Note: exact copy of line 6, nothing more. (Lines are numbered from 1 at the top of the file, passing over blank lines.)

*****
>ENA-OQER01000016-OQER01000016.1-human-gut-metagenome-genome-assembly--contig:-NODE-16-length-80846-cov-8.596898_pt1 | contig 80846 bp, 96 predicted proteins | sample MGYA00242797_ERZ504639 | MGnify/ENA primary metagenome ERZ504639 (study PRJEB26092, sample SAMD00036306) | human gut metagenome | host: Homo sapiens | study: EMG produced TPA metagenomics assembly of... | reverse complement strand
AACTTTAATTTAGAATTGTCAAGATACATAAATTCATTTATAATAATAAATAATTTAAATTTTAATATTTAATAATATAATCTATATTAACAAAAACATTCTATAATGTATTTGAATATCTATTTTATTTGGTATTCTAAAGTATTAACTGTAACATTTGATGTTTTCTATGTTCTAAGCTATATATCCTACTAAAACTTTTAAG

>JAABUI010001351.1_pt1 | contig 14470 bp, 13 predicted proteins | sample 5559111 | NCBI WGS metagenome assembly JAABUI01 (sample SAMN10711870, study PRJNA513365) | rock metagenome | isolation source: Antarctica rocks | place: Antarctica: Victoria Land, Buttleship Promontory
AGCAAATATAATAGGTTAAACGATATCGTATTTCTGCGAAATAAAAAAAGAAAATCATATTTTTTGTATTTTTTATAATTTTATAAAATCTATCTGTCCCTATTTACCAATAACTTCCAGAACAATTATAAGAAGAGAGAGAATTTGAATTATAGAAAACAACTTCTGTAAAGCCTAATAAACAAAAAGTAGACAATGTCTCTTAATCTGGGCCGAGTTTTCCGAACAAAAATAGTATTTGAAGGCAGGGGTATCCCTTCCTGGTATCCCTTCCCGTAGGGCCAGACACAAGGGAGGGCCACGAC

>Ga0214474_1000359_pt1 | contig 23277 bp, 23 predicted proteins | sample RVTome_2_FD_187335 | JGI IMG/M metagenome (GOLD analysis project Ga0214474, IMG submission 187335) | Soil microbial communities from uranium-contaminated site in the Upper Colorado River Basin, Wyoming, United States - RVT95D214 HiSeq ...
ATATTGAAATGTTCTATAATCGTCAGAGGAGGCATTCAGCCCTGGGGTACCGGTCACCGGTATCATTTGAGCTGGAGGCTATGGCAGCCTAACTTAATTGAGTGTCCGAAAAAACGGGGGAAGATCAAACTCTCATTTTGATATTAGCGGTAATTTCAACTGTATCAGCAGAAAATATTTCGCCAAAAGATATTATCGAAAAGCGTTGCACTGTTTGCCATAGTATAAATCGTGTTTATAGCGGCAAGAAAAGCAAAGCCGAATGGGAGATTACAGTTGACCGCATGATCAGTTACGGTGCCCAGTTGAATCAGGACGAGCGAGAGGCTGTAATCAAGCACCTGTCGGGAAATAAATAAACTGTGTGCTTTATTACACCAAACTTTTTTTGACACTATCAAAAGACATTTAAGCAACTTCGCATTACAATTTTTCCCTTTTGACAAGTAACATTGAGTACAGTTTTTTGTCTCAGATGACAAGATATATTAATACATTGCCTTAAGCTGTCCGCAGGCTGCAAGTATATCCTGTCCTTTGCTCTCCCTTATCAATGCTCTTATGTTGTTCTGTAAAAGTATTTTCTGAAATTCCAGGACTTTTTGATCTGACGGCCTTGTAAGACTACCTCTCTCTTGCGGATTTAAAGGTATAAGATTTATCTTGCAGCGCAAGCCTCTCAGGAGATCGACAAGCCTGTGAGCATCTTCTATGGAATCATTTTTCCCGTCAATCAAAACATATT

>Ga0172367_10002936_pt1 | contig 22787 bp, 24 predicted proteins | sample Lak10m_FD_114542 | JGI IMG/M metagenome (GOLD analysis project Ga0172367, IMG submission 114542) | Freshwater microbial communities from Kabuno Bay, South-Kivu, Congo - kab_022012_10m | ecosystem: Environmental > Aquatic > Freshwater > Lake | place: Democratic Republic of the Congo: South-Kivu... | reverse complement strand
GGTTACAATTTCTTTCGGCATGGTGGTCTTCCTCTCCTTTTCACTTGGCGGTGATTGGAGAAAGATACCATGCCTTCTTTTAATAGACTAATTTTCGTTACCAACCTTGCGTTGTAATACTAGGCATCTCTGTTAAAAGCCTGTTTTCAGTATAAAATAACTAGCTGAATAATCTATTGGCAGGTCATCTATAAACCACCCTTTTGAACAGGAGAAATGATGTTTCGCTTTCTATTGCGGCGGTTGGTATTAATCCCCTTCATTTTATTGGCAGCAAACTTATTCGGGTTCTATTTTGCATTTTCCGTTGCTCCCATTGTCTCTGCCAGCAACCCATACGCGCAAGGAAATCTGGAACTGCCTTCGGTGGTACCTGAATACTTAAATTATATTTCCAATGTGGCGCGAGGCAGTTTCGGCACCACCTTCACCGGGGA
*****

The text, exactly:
ATATTGAAATGTTCTATAATCGTCAGAGGAGGCATTCAGCCCTGGGGTACCGGTCACCGGTATCATTTGAGCTGGAGGCTATGGCAGCCTAACTTAATTGAGTGTCCGAAAAAACGGGGGAAGATCAAACTCTCATTTTGATATTAGCGGTAATTTCAACTGTATCAGCAGAAAATATTTCGCCAAAAGATATTATCGAAAAGCGTTGCACTGTTTGCCATAGTATAAATCGTGTTTATAGCGGCAAGAAAAGCAAAGCCGAATGGGAGATTACAGTTGACCGCATGATCAGTTACGGTGCCCAGTTGAATCAGGACGAGCGAGAGGCTGTAATCAAGCACCTGTCGGGAAATAAATAAACTGTGTGCTTTATTACACCAAACTTTTTTTGACACTATCAAAAGACATTTAAGCAACTTCGCATTACAATTTTTCCCTTTTGACAAGTAACATTGAGTACAGTTTTTTGTCTCAGATGACAAGATATATTAATACATTGCCTTAAGCTGTCCGCAGGCTGCAAGTATATCCTGTCCTTTGCTCTCCCTTATCAATGCTCTTATGTTGTTCTGTAAAAGTATTTTCTGAAATTCCAGGACTTTTTGATCTGACGGCCTTGTAAGACTACCTCTCTCTTGCGGATTTAAAGGTATAAGATTTATCTTGCAGCGCAAGCCTCTCAGGAGATCGACAAGCCTGTGAGCATCTTCTATGGAATCATTTTTCCCGTCAATCAAAACATATT